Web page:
My name is Nadine, and I am one of Alma Hering’s four children. I must tell you that I am totally blown away by your recent article about my mother (Secaucus Reporter, Jan. 30). I was aware of my mother’s role in the “pledge of allegiance” episode in 1935, but was surprised by the re-write. I’m not sure if this is coincidence, or if the story just needed to be retold. On Feb. 4th, we were celebrating my son’s 41st birthday and we were discussing religious freedom and the events going on in Egypt. I’m not sure why I decided to share with my son and his daughter about the events his grandmother went through in 1935, but I did. He was amazed, and did research on her when he went home that night. He saw and realized something about my mother that I had overlooked. He told me that he had e-mailed you. I told him that I was glad he did the research and that I wanted to tell you about the 11 year-old girl that stood up for her rights.
My mother, Alma Ella Hering Vogel, was an amazingly brave and strong girl who grew up to be an amazingly loving and giving mother and wife. She married my dad, Henry Vogel from Secaucus, in 1939. Yes, she was only 14 and had a 5th grade education.
That episode affected my mom all of her life. After she was expelled from public school, she went to a boarding school run by the Witnesses. I’m not sure how long she went there, but she did not have a good experience there, and since it was not accredited, she officially had a 5th grade education.
My mom loved her religion and our God and she loved our country. She was so proud to be an American, where religious freedom prevailed. The episode so affected her that she was never strong again in that religion, however we, my siblings and myself, were given the “basic training” of being a Jehovah’s Witness. We were given the choice of which religion we wanted to be. Our mother taught us about God’s love, his grace and forgiveness. We went to the “meetings” with our grandmother and our Aunt. My mother wanted us to have the “normal” childhood that she did not have. We were able to join Girl Scouts and my brother Boy Scouts, had birthday parties, celebrated Christmas and Halloween. All of these things were difficult for her, but she wanted us to experience all the things she did not have.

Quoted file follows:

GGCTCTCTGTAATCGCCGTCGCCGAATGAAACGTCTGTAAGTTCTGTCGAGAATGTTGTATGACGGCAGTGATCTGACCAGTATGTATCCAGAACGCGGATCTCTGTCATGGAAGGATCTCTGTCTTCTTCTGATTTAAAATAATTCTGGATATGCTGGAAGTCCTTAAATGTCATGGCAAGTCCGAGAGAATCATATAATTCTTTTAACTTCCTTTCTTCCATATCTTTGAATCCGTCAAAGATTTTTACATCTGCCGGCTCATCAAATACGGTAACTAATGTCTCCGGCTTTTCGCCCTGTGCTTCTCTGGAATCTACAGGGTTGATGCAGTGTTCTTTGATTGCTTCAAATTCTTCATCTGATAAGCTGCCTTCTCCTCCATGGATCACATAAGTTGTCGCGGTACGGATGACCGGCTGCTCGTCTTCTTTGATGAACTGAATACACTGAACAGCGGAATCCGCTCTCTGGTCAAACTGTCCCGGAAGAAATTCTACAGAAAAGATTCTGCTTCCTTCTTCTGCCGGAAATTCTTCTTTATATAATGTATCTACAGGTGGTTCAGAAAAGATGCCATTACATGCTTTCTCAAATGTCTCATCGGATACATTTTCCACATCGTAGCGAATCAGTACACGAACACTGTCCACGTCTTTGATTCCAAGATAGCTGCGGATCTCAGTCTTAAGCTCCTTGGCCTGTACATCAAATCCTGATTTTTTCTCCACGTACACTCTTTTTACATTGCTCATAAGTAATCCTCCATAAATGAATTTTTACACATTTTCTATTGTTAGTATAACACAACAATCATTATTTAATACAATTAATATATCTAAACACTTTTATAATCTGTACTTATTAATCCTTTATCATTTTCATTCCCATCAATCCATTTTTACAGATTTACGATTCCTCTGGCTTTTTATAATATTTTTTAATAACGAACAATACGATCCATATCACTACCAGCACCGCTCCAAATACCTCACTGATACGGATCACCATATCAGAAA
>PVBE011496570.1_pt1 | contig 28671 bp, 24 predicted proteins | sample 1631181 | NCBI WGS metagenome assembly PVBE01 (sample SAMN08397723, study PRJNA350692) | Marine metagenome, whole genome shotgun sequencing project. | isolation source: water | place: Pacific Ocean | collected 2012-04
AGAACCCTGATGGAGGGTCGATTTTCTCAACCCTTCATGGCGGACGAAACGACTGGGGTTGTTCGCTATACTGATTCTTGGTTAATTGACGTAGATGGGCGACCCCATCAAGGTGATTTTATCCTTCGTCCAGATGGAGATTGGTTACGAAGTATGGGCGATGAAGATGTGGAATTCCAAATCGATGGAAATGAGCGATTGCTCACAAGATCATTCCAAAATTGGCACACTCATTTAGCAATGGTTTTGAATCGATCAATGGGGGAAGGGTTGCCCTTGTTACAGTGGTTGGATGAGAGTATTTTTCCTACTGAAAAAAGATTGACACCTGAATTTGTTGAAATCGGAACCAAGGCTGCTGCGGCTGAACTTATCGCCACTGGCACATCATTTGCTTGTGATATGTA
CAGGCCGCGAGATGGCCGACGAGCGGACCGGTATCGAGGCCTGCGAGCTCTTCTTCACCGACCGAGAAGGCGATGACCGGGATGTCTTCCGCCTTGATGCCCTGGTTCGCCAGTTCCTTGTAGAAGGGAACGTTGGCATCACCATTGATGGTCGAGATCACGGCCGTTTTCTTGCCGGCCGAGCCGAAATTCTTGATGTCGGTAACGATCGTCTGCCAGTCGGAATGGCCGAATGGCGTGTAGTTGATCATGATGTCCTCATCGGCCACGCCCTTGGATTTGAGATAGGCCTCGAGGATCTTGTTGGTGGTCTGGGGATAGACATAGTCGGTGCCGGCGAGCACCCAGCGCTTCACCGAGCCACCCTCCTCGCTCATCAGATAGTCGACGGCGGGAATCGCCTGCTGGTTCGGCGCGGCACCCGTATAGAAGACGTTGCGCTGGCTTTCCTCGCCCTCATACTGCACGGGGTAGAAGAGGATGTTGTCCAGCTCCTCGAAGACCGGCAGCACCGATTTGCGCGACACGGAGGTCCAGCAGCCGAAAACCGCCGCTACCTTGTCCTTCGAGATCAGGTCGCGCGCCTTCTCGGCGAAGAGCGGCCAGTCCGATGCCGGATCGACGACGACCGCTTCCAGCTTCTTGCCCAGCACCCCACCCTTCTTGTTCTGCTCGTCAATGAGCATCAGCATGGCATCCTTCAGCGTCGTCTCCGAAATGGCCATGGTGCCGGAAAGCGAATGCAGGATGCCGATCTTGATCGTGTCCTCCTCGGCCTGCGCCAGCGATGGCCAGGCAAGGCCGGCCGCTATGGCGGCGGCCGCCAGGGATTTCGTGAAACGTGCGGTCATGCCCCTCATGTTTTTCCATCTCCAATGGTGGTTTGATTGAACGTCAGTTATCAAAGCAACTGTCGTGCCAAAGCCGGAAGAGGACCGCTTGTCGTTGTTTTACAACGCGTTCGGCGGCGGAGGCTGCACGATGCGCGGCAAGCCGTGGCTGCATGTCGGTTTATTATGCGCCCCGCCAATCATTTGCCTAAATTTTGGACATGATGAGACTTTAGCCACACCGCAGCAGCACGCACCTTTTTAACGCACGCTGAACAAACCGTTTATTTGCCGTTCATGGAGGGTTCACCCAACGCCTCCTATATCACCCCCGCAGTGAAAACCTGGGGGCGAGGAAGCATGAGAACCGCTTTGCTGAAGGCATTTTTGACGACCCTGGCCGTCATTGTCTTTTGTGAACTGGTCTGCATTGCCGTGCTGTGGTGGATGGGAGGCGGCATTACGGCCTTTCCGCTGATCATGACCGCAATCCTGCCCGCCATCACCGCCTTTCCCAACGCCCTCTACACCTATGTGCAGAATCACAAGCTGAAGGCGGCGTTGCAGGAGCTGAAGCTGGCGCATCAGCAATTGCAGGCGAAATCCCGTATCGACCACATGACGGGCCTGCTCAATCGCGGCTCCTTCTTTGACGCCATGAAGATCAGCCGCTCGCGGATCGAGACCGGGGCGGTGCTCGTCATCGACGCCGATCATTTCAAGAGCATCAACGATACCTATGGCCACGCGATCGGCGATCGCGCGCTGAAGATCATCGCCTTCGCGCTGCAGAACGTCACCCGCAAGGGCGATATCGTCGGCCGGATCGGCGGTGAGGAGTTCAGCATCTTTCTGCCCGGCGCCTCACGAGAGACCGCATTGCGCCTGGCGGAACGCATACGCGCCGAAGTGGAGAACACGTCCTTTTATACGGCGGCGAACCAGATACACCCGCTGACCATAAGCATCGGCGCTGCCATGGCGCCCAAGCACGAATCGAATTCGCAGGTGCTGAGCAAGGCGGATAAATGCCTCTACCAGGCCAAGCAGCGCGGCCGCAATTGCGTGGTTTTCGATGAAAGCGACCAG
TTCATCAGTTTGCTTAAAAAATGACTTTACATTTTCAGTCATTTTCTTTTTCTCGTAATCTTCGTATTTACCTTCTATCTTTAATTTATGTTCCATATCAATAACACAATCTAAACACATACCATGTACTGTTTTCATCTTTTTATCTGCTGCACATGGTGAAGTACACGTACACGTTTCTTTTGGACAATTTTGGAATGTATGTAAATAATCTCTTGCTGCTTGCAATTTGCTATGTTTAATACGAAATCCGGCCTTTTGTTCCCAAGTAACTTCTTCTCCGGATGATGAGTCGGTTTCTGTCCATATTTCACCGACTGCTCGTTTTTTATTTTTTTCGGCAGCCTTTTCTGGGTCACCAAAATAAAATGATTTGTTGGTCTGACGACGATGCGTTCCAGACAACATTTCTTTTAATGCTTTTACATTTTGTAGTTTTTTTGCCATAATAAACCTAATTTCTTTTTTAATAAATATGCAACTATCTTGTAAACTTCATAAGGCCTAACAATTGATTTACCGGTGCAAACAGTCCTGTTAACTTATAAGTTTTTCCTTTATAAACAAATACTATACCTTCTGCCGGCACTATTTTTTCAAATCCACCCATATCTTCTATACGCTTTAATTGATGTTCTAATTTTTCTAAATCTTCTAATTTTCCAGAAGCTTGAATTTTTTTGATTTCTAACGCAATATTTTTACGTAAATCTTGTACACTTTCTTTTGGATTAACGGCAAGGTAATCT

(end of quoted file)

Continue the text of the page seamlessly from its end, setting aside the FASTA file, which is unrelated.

Alma died in August 2005, and she is survived by her sister Vivian Lehman, who just celebrated her 60th wedding anniversary, and her four children, Bernice, Suzanne, Nadine and David. She had eight grandchildren, Laurie, Daniel, Dawn, Eric, Denice, Peter, Robert and Jason, and 11 great-grandchildren.
Nadine Vogel Glomboski